Relationships Education is the fundamental building blocks and characteristics of positive relationships, with particular reference to friendships, family relationships, and relationships with other children and with adults. In our lessons at Leverton, we focus on all pupils understanding how to have positive, healthy relationships and friendships, being safe online, understanding different family relationships, developing  positive virtues (eg honesty, kindness, perseverance and respect), learning about mental and emotional well-being, and staying healthy and well. Teaching about well-being is central; children’s happiness must be a priority. This is complemented by our values of honesty, kindness, perseverance, responsibility and trust.

Acceptable behaviour and the right of everyone to equal treatment will help ensure that pupils treat each other well and go on to be respectful and kind adults.  And parents have the most significant influence in enabling their children to grow and mature and to form healthy relationships.

Therefore, we are consulting with our wider community to ensure we provide the best support in school to complement this.

During this academic year, we wish to consult with our school community because the way that everyone in the country has to teach this part of the curriculum has now changed.  The policy is now known as RSE (Relationships and Sex Education) and Health Education because the secondary schools have to include Sex Education in their teaching. Relationships Education is compulsory at Primary level in maintained schools in England. All of this must be taught sensitively and inclusively with respect to the backgrounds and beliefs of pupils and parents while always with the aim of providing pupils with the knowledge they need.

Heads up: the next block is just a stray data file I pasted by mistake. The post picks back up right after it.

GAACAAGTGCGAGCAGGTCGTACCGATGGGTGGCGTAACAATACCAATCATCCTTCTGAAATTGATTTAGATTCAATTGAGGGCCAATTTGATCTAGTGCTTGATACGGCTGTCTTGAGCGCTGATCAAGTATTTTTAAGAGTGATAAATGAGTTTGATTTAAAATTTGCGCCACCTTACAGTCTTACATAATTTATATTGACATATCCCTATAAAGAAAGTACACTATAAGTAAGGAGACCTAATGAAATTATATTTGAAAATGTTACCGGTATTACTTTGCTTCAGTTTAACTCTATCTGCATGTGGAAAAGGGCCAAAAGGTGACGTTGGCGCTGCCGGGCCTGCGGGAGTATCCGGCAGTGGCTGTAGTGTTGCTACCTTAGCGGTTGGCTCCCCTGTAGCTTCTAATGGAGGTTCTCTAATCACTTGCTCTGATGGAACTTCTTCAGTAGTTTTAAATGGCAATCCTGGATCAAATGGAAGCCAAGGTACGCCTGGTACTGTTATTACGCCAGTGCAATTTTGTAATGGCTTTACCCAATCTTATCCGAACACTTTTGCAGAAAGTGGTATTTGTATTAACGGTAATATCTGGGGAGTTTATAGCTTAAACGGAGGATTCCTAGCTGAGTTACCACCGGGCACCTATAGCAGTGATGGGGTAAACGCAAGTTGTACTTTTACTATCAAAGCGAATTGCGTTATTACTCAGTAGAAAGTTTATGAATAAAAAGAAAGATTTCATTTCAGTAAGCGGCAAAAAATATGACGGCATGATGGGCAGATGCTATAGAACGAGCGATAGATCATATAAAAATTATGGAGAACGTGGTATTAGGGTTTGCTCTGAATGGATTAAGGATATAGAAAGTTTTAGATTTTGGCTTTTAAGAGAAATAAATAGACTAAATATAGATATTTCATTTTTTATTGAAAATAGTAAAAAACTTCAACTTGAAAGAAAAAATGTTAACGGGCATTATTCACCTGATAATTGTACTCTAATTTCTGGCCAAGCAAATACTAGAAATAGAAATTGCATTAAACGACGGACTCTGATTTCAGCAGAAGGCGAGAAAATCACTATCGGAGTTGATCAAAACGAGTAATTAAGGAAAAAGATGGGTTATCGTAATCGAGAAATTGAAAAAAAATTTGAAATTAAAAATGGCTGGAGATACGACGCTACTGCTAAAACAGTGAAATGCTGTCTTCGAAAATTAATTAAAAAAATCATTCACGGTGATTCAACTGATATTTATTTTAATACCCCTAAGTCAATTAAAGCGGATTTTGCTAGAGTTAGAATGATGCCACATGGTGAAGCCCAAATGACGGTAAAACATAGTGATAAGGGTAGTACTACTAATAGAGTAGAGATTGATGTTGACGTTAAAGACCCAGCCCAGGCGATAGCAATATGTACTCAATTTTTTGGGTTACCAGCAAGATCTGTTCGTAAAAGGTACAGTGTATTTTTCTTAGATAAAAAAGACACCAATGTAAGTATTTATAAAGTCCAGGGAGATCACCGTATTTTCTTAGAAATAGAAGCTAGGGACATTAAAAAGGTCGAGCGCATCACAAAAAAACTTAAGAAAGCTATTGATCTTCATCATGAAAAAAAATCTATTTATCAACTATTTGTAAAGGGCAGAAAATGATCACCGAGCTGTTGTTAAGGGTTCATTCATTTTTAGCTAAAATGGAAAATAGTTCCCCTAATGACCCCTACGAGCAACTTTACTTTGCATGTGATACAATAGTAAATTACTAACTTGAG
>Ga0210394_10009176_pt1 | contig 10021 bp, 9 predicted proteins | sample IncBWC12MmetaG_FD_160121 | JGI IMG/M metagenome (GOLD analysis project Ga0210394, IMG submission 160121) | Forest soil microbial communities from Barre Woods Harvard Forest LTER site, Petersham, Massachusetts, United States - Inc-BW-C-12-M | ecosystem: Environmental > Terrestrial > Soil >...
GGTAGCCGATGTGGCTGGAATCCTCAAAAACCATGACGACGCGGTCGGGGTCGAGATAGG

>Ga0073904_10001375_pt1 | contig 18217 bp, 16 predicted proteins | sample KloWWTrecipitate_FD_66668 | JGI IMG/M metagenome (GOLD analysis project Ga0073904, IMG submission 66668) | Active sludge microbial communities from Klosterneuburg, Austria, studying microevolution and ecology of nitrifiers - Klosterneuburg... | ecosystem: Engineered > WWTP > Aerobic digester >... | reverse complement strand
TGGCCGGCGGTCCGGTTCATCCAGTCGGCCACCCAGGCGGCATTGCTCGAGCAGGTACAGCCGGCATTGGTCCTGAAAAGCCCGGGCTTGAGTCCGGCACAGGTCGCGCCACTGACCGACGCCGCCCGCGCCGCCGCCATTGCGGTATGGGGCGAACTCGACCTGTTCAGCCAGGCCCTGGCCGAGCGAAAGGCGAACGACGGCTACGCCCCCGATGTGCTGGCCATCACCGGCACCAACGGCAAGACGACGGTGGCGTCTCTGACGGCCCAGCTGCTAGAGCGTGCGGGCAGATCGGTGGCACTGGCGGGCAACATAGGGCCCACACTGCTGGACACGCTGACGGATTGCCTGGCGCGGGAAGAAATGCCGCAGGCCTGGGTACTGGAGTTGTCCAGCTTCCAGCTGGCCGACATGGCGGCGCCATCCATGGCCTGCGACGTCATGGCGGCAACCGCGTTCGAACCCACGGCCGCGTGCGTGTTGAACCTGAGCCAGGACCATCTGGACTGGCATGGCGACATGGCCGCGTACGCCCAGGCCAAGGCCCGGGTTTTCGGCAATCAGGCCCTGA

As a school, Leverton has followed the PSHE Association’s planning and resources for the last three years.  We were awarded Healthy Schools Status as a result of following their advice. We used their plans for our whole school Assemblies as well as PSHE lessons and class assemblies.  We look carefully at the resources and always consider if they are suitable and appropriate for all children, including those with SEND.  We assess and monitor the teaching through pupil voice, book scrutinies,, lesson observations and professional conversations. The DfE say that many schools will choose to teach the compulsory RSE/Health within a wider programme of PSHE and this is what we would propose to do in order to build on an established, high quality programme.

Much of the new RSE curriculum is complemented by the PSHE curriculum, citizenship, science and PE. The Subject leaders will work together to ensure work is not duplicated and to ensure work is appropriate for the age of the children.